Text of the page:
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Performance issues with OWL Reasoners (Was RE: Playing with sets in OWL...)

From: Kashyap, Vipul <VKASHYAP1@PARTNERS.ORG>
Date: Thu, 14 Sep 2006 11:01:33 -0400
Message-ID: <2BF18EC866AF0448816CDB62ADF6538104C1644D@PHSXMB11.partners.org>
To: "Alan Ruttenberg" <alanruttenberg@gmail.com>, "William Bug" <William.Bug@DrexelMed.edu>
Cc: "Miller, Michael D \(Rosetta\)" <Michael_Miller@Rosettabio.com>, "Marco Brandizi" <brandizi@ebi.ac.uk>, <semantic-web@w3.org>, <public-semweb-lifesci@w3.org>


OWL reasoners support two types of reasoning:

1. ABox reasoning (reasoning about instance data). Scalability here is being
achieved here by leveraging relational database technology (which is
acknowledged to be scalable) and mapping OWL instance reasoning operations to
appropriate SQL queries on the underlying data store. I believe most OWL
reasoners follow this strategy

There's an interesting paper by Alex Borgida and Ron Brachman in SIGMOD 1993
which presents this approach, title "Loading data into description reasoners"

2. TBox reasoning scalability is a challenge, especially at the scale of 100s of
thousands of classes found in medical ontologies. Would love to hear from DL
experts on this issue.

---Vipul

=======================================
Vipul Kashyap, Ph.D.
Senior Medical Informatician
Clinical Informatics R&D, Partners HealthCare System
Phone: (781)416-9254
Cell: (617)943-7120
http://www.partners.org/cird/AboutUs.asp?cBox=Staff&stAb=vik
 
To keep up you need the right answers; to get ahead you need the right questions
---John Browning and Spencer Reiss, Wired 6.04.95
> -----Original Message-----
> From: public-semweb-lifesci-request@w3.org [mailto:public-semweb-lifesci-
> request@w3.org] On Behalf Of Alan Ruttenberg
> Sent: Monday, September 11, 2006 7:35 PM
> To: William Bug
> Cc: Miller, Michael D (Rosetta); Marco Brandizi; semantic-web@w3.org;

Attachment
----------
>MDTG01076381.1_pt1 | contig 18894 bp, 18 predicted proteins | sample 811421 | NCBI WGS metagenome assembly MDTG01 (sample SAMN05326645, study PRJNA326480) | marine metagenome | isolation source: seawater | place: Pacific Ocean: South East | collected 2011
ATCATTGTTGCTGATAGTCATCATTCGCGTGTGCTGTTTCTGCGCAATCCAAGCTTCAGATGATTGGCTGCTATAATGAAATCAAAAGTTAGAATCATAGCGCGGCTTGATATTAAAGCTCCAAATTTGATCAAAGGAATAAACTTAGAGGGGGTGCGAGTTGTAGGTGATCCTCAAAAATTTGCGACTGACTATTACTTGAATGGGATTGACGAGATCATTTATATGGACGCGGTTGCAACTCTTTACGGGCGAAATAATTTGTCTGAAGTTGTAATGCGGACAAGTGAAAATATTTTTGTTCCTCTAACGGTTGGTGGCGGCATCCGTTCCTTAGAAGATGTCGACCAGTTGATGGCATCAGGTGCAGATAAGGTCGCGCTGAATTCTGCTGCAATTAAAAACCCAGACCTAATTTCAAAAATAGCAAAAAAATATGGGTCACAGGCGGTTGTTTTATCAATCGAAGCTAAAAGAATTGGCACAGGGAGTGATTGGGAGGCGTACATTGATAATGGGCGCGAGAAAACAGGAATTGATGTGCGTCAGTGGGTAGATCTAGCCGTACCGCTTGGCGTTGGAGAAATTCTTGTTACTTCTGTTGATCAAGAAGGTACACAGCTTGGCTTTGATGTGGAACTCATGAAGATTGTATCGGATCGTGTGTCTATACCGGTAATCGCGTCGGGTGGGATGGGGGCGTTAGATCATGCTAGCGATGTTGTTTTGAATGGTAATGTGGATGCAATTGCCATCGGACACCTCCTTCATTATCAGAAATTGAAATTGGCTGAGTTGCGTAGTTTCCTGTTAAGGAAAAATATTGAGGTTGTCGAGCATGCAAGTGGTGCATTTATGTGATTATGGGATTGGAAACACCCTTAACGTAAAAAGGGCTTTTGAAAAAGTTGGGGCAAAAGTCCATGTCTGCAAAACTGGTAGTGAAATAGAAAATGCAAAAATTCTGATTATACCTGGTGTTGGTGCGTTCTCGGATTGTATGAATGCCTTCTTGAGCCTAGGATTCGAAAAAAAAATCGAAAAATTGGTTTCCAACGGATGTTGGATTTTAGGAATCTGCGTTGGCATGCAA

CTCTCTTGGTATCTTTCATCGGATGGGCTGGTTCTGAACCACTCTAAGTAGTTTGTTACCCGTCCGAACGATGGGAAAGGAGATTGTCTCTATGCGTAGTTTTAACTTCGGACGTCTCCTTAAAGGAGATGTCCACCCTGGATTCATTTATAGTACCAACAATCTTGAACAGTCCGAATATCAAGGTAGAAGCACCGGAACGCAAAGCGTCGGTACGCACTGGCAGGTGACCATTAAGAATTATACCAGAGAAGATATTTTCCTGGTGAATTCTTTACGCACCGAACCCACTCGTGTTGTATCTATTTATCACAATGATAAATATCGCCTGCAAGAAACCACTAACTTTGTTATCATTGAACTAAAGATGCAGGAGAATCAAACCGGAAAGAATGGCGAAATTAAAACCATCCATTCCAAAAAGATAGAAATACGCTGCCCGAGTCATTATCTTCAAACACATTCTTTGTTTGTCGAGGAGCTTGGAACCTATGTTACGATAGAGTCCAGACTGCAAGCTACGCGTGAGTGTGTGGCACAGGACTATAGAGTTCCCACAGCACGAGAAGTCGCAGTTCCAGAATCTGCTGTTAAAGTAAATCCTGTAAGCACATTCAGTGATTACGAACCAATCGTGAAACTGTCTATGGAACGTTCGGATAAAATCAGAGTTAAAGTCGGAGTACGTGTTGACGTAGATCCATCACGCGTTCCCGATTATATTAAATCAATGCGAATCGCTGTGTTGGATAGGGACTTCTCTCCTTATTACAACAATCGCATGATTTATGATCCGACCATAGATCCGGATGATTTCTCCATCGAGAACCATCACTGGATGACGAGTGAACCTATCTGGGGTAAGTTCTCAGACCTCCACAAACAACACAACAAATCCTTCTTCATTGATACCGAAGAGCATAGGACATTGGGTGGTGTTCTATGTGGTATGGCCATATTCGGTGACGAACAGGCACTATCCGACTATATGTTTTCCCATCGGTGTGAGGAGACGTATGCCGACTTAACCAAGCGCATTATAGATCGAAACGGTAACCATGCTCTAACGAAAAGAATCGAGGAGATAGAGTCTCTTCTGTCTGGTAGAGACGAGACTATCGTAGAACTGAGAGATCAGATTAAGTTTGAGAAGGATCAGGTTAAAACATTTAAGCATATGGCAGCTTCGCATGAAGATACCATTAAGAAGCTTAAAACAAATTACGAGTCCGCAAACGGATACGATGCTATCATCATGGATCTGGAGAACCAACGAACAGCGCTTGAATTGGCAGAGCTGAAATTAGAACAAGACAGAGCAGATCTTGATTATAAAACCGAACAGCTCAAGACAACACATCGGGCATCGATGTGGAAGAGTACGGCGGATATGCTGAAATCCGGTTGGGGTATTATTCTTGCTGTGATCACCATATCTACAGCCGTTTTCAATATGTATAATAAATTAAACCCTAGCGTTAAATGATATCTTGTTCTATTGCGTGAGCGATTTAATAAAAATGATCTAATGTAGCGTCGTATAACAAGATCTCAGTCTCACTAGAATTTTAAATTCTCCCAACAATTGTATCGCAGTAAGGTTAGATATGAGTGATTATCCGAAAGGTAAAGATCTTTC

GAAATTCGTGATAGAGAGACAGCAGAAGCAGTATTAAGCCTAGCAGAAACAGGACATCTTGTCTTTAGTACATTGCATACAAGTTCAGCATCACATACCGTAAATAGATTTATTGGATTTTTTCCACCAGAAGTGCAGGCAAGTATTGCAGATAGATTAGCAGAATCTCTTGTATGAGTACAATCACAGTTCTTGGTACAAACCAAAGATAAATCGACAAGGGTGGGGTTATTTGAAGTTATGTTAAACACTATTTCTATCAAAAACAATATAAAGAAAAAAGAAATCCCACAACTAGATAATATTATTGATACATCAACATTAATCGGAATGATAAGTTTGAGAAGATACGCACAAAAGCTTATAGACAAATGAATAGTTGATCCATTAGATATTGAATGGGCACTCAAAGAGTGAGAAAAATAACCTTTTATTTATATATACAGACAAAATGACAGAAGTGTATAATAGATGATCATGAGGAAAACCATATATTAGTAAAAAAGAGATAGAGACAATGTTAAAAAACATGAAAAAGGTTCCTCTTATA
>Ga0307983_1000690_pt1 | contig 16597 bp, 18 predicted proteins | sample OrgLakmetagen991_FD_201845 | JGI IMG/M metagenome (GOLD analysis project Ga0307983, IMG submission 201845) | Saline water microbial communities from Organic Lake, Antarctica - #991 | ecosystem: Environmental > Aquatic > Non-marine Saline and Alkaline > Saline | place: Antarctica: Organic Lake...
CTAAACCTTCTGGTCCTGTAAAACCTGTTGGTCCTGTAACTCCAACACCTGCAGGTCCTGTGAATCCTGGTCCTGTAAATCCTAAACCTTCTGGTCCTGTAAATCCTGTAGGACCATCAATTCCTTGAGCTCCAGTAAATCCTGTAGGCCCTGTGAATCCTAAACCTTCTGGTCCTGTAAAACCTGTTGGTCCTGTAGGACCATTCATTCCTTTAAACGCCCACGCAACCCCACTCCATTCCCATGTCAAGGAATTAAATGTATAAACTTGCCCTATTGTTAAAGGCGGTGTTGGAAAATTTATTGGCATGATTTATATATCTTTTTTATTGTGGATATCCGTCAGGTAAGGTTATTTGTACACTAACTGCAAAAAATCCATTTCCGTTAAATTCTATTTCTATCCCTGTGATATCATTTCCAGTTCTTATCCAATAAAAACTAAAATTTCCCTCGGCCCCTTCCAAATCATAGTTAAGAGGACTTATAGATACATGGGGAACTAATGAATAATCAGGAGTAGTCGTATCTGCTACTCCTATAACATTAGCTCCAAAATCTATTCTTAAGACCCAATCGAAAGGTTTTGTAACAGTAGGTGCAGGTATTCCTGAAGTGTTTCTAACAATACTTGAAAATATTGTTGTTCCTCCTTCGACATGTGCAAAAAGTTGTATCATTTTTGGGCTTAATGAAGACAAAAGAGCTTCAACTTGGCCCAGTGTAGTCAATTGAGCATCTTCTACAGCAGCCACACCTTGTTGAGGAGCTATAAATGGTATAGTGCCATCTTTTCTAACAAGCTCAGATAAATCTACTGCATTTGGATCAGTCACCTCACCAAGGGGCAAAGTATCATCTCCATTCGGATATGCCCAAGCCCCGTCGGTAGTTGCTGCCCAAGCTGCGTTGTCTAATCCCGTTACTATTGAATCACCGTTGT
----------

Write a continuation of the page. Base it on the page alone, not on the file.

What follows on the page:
> public-semweb-lifesci@w3.org
> Subject: Re: Playing with sets in OWL...
> 
> 
> On Sep 8, 2006, at 11:39 PM, William Bug wrote:
> 
> > 	3) Re:anonymous classes/individuals of the type Alan describes:
> > These are essentially "blank nodes" in the RDF sense - "unnamed"
> > nodes based on a collection of necessary restrictions, if I
> > understand things correctly.  Please pardon the naive question, but
> > aren't there some caveats in terms of processing very large RDF and/
> > or OWL graphs containing "blank" or "anonymous" nodes.  For many
> > OWL ontologies, this might not be a concern, but if one were to be
> > tempted to express a large variety of such sets based on different
> > groupings of the sequence probes on a collection of arrays -
> > groupings relevant to specific types of analysis - I could see how
> > these anonymous entities - especially the anonymous sets of
> > individuals - could really proliferate.
> 
> Predicting the performance of even small OWL ontologies is a bit of a
> crap shoot at the moment, it appears, though there is ongoing
> research to try to address this. In cases I've worked on I've had
> really small ontologies blow up, and larger cases run extremely
> quickly after some solicitation of advise from the DL experts and a
> little experimentation.
> 
> I think the best thing in these cases are to try to represent what is
> desired, see what happens, and ask for help when it doesn't scale as
> desired. Such cases will, at the minimum be grist for future
> research, and I get the sense that they are highly valued by OWL
> researchers.
> 
> Although I used an anonymous individual in one of the examples, there
> is really no need to, and in fact my recommendation would be to avoid
> their use by generating a name in those cases, taken from a namespace
> that is advertised to be unresolvable and used for this purpose. This
> not for reasons of efficiency as much as for understandability - the
> anonymous nodes are properly considered existential variables and
> should probably be used when you know that's what you want.
> 
> -Alan
> 
> 
> 
> 
Received on Thursday, 14 September 2006 15:01:51 UTC

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